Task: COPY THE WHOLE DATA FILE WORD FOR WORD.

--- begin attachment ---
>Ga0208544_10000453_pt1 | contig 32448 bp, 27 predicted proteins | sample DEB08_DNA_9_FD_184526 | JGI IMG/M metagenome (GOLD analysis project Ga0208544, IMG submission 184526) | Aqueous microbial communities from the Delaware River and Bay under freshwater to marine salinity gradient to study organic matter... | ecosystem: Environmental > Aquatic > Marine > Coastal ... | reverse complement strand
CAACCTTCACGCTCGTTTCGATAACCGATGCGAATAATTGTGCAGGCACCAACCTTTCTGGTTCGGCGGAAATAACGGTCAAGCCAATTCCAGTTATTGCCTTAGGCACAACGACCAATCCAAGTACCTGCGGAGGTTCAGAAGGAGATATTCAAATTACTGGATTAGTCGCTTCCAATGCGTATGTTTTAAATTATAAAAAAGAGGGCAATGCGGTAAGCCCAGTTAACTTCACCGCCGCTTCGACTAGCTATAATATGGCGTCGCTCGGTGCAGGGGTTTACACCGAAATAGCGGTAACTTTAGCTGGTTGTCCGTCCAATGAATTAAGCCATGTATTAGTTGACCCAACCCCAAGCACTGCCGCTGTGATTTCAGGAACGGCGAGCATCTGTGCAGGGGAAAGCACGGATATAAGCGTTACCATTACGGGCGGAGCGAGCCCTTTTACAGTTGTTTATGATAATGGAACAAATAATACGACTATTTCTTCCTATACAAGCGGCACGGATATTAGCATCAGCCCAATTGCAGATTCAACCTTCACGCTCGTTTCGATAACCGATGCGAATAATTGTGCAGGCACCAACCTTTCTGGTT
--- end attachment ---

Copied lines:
>Ga0208544_10000453_pt1 | contig 32448 bp, 27 predicted proteins | sample DEB08_DNA_9_FD_184526 | JGI IMG/M metagenome (GOLD analysis project Ga0208544, IMG submission 184526) | Aqueous microbial communities from the Delaware River and Bay under freshwater to marine salinity gradient to study organic matter... | ecosystem: Environmental > Aquatic > Marine > Coastal ... | reverse complement strand
CAACCTTCACGCTCGTTTCGATAACCGATGCGAATAATTGTGCAGGCACCAACCTTTCTGGTTCGGCGGAAATAACGGTCAAGCCAATTCCAGTTATTGCCTTAGGCACAACGACCAATCCAAGTACCTGCGGAGGTTCAGAAGGAGATATTCAAATTACTGGATTAGTCGCTTCCAATGCGTATGTTTTAAATTATAAAAAAGAGGGCAATGCGGTAAGCCCAGTTAACTTCACCGCCGCTTCGACTAGCTATAATATGGCGTCGCTCGGTGCAGGGGTTTACACCGAAATAGCGGTAACTTTAGCTGGTTGTCCGTCCAATGAATTAAGCCATGTATTAGTTGACCCAACCCCAAGCACTGCCGCTGTGATTTCAGGAACGGCGAGCATCTGTGCAGGGGAAAGCACGGATATAAGCGTTACCATTACGGGCGGAGCGAGCCCTTTTACAGTTGTTTATGATAATGGAACAAATAATACGACTATTTCTTCCTATACAAGCGGCACGGATATTAGCATCAGCCCAATTGCAGATTCAACCTTCACGCTCGTTTCGATAACCGATGCGAATAATTGTGCAGGCACCAACCTTTCTGGTT